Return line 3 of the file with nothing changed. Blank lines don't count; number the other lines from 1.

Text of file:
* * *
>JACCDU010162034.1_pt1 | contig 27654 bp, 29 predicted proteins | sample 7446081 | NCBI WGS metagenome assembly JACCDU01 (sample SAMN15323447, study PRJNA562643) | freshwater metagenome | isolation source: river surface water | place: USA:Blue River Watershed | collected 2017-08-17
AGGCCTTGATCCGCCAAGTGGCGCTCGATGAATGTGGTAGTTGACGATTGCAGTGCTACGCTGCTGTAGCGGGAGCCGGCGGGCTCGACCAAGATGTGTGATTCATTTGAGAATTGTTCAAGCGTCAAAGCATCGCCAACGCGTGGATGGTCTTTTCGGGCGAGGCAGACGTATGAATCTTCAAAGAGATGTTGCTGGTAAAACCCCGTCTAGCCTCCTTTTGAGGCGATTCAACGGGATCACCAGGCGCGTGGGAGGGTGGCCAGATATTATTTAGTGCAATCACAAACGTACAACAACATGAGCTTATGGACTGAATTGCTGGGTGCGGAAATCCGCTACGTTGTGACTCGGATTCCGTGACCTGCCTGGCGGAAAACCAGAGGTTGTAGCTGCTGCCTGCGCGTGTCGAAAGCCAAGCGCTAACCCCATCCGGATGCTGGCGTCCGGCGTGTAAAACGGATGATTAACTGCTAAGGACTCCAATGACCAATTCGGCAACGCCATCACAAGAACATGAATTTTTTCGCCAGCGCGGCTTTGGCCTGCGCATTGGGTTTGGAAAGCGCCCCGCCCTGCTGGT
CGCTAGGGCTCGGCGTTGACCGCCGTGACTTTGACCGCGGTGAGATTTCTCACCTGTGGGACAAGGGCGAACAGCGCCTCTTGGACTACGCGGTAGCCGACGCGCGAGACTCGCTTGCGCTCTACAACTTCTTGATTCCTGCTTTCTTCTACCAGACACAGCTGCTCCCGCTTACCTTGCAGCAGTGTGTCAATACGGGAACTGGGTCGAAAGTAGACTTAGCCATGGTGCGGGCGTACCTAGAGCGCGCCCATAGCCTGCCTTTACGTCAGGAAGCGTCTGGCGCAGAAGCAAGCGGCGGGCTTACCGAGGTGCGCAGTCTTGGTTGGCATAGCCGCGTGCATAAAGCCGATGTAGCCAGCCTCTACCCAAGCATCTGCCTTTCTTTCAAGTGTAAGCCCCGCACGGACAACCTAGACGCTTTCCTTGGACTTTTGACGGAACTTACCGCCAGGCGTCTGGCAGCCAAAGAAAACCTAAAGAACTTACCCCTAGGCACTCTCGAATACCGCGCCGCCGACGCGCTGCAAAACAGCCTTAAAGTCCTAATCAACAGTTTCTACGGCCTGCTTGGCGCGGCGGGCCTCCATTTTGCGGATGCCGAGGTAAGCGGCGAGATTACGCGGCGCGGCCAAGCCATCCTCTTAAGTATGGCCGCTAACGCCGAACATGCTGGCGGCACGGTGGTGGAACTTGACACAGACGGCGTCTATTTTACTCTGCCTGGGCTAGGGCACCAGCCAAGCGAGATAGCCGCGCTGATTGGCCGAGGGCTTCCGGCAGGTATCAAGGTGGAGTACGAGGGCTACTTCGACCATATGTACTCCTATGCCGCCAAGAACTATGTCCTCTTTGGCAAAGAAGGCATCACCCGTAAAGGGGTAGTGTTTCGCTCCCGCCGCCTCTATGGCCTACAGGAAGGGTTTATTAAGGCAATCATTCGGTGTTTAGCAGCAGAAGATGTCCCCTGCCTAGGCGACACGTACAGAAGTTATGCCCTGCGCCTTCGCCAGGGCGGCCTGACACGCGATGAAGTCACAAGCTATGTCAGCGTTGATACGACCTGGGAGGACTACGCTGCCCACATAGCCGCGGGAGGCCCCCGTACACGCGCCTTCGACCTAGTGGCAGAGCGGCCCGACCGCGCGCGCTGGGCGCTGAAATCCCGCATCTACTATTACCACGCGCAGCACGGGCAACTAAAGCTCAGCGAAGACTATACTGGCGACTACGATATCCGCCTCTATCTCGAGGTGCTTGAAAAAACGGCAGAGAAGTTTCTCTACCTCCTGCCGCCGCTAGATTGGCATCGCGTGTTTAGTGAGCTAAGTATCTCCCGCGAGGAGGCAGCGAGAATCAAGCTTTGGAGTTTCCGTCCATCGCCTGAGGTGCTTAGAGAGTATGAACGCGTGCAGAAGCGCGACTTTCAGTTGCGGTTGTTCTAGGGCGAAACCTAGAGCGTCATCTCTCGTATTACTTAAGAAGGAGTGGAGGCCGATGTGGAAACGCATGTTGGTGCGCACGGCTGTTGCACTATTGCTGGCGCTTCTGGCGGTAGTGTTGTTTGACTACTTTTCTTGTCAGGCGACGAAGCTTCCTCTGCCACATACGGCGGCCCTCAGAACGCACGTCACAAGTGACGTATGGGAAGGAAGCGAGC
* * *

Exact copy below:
CGCTAGGGCTCGGCGTTGACCGCCGTGACTTTGACCGCGGTGAGATTTCTCACCTGTGGGACAAGGGCGAACAGCGCCTCTTGGACTACGCGGTAGCCGACGCGCGAGACTCGCTTGCGCTCTACAACTTCTTGATTCCTGCTTTCTTCTACCAGACACAGCTGCTCCCGCTTACCTTGCAGCAGTGTGTCAATACGGGAACTGGGTCGAAAGTAGACTTAGCCATGGTGCGGGCGTACCTAGAGCGCGCCCATAGCCTGCCTTTACGTCAGGAAGCGTCTGGCGCAGAAGCAAGCGGCGGGCTTACCGAGGTGCGCAGTCTTGGTTGGCATAGCCGCGTGCATAAAGCCGATGTAGCCAGCCTCTACCCAAGCATCTGCCTTTCTTTCAAGTGTAAGCCCCGCACGGACAACCTAGACGCTTTCCTTGGACTTTTGACGGAACTTACCGCCAGGCGTCTGGCAGCCAAAGAAAACCTAAAGAACTTACCCCTAGGCACTCTCGAATACCGCGCCGCCGACGCGCTGCAAAACAGCCTTAAAGTCCTAATCAACAGTTTCTACGGCCTGCTTGGCGCGGCGGGCCTCCATTTTGCGGATGCCGAGGTAAGCGGCGAGATTACGCGGCGCGGCCAAGCCATCCTCTTAAGTATGGCCGCTAACGCCGAACATGCTGGCGGCACGGTGGTGGAACTTGACACAGACGGCGTCTATTTTACTCTGCCTGGGCTAGGGCACCAGCCAAGCGAGATAGCCGCGCTGATTGGCCGAGGGCTTCCGGCAGGTATCAAGGTGGAGTACGAGGGCTACTTCGACCATATGTACTCCTATGCCGCCAAGAACTATGTCCTCTTTGGCAAAGAAGGCATCACCCGTAAAGGGGTAGTGTTTCGCTCCCGCCGCCTCTATGGCCTACAGGAAGGGTTTATTAAGGCAATCATTCGGTGTTTAGCAGCAGAAGATGTCCCCTGCCTAGGCGACACGTACAGAAGTTATGCCCTGCGCCTTCGCCAGGGCGGCCTGACACGCGATGAAGTCACAAGCTATGTCAGCGTTGATACGACCTGGGAGGACTACGCTGCCCACATAGCCGCGGGAGGCCCCCGTACACGCGCCTTCGACCTAGTGGCAGAGCGGCCCGACCGCGCGCGCTGGGCGCTGAAATCCCGCATCTACTATTACCACGCGCAGCACGGGCAACTAAAGCTCAGCGAAGACTATACTGGCGACTACGATATCCGCCTCTATCTCGAGGTGCTTGAAAAAACGGCAGAGAAGTTTCTCTACCTCCTGCCGCCGCTAGATTGGCATCGCGTGTTTAGTGAGCTAAGTATCTCCCGCGAGGAGGCAGCGAGAATCAAGCTTTGGAGTTTCCGTCCATCGCCTGAGGTGCTTAGAGAGTATGAACGCGTGCAGAAGCGCGACTTTCAGTTGCGGTTGTTCTAGGGCGAAACCTAGAGCGTCATCTCTCGTATTACTTAAGAAGGAGTGGAGGCCGATGTGGAAACGCATGTTGGTGCGCACGGCTGTTGCACTATTGCTGGCGCTTCTGGCGGTAGTGTTGTTTGACTACTTTTCTTGTCAGGCGACGAAGCTTCCTCTGCCACATACGGCGGCCCTCAGAACGCACGTCACAAGTGACGTATGGGAAGGAAGCGAGC